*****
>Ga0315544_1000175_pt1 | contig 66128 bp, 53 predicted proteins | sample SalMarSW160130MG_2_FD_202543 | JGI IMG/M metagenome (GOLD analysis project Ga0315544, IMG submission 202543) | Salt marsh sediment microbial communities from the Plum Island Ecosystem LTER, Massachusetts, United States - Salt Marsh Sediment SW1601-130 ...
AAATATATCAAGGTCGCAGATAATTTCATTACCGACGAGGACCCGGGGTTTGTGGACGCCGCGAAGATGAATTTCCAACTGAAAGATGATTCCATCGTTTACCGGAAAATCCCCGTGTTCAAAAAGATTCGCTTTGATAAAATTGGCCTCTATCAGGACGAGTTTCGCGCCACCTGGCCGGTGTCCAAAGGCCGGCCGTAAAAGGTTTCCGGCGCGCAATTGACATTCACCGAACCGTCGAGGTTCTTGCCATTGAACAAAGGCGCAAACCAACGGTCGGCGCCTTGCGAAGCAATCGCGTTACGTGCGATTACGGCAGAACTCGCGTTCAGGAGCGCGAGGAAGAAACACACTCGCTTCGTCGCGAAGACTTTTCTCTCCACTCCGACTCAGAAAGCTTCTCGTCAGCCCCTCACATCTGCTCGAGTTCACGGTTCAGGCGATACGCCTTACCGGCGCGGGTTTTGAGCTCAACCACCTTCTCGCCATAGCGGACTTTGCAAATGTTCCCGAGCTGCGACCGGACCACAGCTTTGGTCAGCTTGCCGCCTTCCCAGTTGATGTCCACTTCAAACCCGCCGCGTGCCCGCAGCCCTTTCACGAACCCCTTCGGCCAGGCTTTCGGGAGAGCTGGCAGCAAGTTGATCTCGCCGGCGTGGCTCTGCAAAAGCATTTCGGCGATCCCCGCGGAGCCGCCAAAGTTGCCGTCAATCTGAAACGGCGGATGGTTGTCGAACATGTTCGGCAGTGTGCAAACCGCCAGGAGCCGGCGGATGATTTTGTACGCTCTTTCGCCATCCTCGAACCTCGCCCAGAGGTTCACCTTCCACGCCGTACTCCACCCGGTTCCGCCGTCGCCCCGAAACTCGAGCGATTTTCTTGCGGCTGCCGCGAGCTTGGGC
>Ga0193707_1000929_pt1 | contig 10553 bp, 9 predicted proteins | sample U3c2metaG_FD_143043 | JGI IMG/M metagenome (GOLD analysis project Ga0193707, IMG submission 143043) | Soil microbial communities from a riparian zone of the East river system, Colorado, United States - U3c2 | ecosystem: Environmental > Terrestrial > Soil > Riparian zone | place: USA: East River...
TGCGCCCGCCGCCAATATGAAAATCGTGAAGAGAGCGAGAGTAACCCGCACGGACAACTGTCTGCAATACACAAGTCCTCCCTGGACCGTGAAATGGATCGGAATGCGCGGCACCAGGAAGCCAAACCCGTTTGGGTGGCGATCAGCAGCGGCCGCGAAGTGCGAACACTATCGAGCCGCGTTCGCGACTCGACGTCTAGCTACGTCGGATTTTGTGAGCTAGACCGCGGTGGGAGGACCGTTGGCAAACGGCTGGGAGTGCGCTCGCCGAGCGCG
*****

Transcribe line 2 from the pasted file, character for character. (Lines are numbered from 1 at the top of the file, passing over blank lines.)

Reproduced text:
AAATATATCAAGGTCGCAGATAATTTCATTACCGACGAGGACCCGGGGTTTGTGGACGCCGCGAAGATGAATTTCCAACTGAAAGATGATTCCATCGTTTACCGGAAAATCCCCGTGTTCAAAAAGATTCGCTTTGATAAAATTGGCCTCTATCAGGACGAGTTTCGCGCCACCTGGCCGGTGTCCAAAGGCCGGCCGTAAAAGGTTTCCGGCGCGCAATTGACATTCACCGAACCGTCGAGGTTCTTGCCATTGAACAAAGGCGCAAACCAACGGTCGGCGCCTTGCGAAGCAATCGCGTTACGTGCGATTACGGCAGAACTCGCGTTCAGGAGCGCGAGGAAGAAACACACTCGCTTCGTCGCGAAGACTTTTCTCTCCACTCCGACTCAGAAAGCTTCTCGTCAGCCCCTCACATCTGCTCGAGTTCACGGTTCAGGCGATACGCCTTACCGGCGCGGGTTTTGAGCTCAACCACCTTCTCGCCATAGCGGACTTTGCAAATGTTCCCGAGCTGCGACCGGACCACAGCTTTGGTCAGCTTGCCGCCTTCCCAGTTGATGTCCACTTCAAACCCGCCGCGTGCCCGCAGCCCTTTCACGAACCCCTTCGGCCAGGCTTTCGGGAGAGCTGGCAGCAAGTTGATCTCGCCGGCGTGGCTCTGCAAAAGCATTTCGGCGATCCCCGCGGAGCCGCCAAAGTTGCCGTCAATCTGAAACGGCGGATGGTTGTCGAACATGTTCGGCAGTGTGCAAACCGCCAGGAGCCGGCGGATGATTTTGTACGCTCTTTCGCCATCCTCGAACCTCGCCCAGAGGTTCACCTTCCACGCCGTACTCCACCCGGTTCCGCCGTCGCCCCGAAACTCGAGCGATTTTCTTGCGGCTGCCGCGAGCTTGGGC